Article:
Small amounts of oxidation are allowed in this category; however, corrosion should be kept to a minimum and other materials must be removed.
#2 copper may show more signs of corrosion than #1 copper and is often characterised by scrap metal collectors as having a dirty appearance.
Scrap copper likely to fall into this category includes unalloyed copper wires and copper pipes that still have paint, solder and other types of coating.
Insulated copper wire
Insulated copper wire is less valuable than other types of scrap copper as the insulating material must be removed before recycling.
There are further classifications within the category based on the degree of insulation and whether the copper wire is alloyed or coated with other materials.
Five tips for recycling scrap copper
There are several steps you can take to speed up the process of selling your scrap copper and ensure you get the best value of money.
Clean your scrap copper
Once you’ve recovered your scrap copper, you can increase its value by removing paint, solder, coating, insulation or any other adjacent materials.
Be careful when cleaning scrap copper and carry out this step only if you know what you are doing and have the right tools at hand.
Sort your scrap copper
With your scrap copper cleaned, you can sort it into groups based on the different grades of scrap copper you have at your disposal.
For example, bare and insulated copper wire should be kept separate, while copper pipes can be grouped with either #1 or #2 copper depending on their quality.
Research copper prices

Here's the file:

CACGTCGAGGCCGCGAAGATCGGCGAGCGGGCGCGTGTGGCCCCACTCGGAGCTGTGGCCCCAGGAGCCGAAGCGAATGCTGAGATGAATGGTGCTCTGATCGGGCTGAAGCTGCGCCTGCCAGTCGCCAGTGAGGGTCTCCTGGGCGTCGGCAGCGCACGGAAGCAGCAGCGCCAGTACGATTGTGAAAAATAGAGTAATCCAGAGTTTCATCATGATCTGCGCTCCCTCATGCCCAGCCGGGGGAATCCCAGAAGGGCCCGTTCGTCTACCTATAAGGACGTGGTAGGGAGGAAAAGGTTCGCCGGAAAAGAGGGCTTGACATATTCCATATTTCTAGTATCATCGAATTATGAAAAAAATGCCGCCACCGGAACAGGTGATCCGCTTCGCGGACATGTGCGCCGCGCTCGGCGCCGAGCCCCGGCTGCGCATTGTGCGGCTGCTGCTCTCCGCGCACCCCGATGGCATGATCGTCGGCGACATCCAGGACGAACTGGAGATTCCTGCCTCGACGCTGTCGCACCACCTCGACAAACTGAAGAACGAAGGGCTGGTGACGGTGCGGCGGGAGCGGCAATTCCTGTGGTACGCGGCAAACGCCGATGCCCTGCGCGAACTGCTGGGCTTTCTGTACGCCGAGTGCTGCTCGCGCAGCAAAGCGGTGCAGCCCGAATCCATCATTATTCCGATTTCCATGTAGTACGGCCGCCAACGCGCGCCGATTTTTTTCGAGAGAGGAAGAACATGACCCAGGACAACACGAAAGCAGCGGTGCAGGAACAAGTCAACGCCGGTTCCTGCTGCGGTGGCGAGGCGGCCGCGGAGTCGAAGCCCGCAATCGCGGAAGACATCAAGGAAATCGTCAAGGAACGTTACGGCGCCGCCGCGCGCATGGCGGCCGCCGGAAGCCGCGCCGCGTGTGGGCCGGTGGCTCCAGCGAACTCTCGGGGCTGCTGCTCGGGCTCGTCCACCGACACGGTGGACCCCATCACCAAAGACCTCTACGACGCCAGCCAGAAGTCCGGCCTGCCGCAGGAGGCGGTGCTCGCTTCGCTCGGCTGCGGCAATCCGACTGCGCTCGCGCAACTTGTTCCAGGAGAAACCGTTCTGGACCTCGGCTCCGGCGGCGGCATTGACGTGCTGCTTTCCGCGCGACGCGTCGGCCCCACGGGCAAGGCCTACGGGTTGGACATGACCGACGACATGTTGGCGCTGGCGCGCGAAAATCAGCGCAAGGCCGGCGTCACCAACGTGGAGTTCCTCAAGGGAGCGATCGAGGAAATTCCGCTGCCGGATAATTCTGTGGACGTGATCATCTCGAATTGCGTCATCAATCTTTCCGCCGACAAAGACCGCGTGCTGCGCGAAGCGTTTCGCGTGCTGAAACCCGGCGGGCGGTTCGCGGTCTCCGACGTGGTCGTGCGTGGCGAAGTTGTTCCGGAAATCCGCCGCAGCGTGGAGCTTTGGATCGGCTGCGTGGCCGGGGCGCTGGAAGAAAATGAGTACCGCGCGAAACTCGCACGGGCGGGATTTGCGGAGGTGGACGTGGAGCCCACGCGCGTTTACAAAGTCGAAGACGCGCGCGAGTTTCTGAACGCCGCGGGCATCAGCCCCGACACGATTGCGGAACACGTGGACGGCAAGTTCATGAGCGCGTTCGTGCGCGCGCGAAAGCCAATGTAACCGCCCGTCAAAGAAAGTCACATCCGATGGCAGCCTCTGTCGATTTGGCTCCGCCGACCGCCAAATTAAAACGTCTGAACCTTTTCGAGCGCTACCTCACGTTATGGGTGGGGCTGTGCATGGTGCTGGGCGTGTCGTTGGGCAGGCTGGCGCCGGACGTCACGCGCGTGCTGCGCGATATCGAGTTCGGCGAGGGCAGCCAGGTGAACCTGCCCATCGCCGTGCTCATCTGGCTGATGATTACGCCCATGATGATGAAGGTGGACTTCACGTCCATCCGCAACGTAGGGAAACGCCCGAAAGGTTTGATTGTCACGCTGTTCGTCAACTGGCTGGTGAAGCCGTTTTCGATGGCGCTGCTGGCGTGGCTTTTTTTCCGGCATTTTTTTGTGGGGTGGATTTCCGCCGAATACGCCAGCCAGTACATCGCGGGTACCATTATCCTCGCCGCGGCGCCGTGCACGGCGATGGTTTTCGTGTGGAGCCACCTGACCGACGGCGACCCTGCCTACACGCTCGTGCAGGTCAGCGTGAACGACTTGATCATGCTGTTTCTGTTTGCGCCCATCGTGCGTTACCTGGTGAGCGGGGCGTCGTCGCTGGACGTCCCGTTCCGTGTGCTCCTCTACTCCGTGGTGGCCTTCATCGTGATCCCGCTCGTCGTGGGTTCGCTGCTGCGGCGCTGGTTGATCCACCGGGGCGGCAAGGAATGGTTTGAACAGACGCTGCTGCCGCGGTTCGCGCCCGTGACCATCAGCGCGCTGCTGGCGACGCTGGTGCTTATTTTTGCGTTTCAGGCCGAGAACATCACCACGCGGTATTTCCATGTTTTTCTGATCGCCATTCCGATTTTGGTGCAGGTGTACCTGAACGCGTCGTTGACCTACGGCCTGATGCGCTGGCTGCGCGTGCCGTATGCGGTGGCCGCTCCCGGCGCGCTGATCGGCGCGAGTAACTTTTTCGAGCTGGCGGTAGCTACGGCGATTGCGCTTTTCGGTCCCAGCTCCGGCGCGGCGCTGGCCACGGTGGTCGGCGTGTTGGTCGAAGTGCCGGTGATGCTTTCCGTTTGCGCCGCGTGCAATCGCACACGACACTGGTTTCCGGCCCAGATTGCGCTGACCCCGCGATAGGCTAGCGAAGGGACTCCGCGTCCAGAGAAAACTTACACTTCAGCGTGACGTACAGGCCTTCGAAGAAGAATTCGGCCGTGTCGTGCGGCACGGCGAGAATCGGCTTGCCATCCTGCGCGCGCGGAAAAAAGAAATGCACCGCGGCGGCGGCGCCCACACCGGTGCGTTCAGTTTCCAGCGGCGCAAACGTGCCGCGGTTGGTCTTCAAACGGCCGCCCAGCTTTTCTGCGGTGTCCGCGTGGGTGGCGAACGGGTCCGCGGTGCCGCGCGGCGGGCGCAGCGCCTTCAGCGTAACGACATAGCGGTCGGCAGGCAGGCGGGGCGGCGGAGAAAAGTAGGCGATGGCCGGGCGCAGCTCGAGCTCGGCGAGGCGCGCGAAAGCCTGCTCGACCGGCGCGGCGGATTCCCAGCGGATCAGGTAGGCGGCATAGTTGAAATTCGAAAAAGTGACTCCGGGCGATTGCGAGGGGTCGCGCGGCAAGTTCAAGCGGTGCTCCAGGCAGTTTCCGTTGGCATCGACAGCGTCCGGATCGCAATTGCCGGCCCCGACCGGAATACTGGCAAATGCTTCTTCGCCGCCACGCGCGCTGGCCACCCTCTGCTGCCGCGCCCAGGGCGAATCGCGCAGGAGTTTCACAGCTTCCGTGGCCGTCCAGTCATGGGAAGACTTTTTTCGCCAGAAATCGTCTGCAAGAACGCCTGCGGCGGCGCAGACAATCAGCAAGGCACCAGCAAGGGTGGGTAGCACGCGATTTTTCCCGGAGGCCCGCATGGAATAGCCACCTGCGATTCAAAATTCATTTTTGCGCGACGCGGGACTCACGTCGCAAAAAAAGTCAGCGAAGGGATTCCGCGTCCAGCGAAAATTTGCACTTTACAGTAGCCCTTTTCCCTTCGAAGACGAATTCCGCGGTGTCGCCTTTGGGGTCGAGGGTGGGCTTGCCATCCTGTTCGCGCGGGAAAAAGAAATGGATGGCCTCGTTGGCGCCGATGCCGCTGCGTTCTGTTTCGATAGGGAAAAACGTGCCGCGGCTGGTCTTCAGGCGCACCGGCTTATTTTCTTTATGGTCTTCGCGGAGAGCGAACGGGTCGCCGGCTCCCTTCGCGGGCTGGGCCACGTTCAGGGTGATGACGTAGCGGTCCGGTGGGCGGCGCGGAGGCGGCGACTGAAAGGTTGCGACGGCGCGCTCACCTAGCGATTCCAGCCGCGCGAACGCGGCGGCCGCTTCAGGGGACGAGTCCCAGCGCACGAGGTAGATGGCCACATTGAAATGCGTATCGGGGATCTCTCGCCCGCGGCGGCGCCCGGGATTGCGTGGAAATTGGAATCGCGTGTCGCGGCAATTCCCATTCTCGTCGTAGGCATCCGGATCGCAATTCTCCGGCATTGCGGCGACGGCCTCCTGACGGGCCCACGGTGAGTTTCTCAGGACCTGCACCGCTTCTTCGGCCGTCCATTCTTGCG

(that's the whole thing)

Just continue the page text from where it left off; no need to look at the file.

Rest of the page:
Copper prices are known to fluctuate, and this can have flow through to the going rate for copper at scrap metal recycling facilities.
If you’re a scrap metal collector, it’s worth keeping an eye on the copper market so that you can sell while the price is up.
Sell in bulk if possible
Scrap metal collectors tend to offer better rates when buying in large quantities, so if you regularly collect scrap copper, it may be best to build up your supplies before selling.
If you’re a home or business owner with a small amount of scrap copper, most scrap metal dealers will still do business with you from as little as £10 worth of copper.
Find the right scrap metal recycler
The number of copper recycling plants both in the UK and abroad is on the up, giving scrap copper collectors more options for selling their goods.
When doing your research, look out for any restrictions on scrap copper and choose a scrap metal recycler whose services closely align with your needs.
Copper recycling: the right choice for all
The recycling of scrap copper is an important step in the move toward a zero-waste society, helping to meet the needs of the present without compromising those of the future.
Not only that, recycling copper from old products and disused buildings is a great way to earn some additional income, all while playing your part in the circular economy.
If you want to learn more about copper’s sustainable properties, make sure to check out our other news items.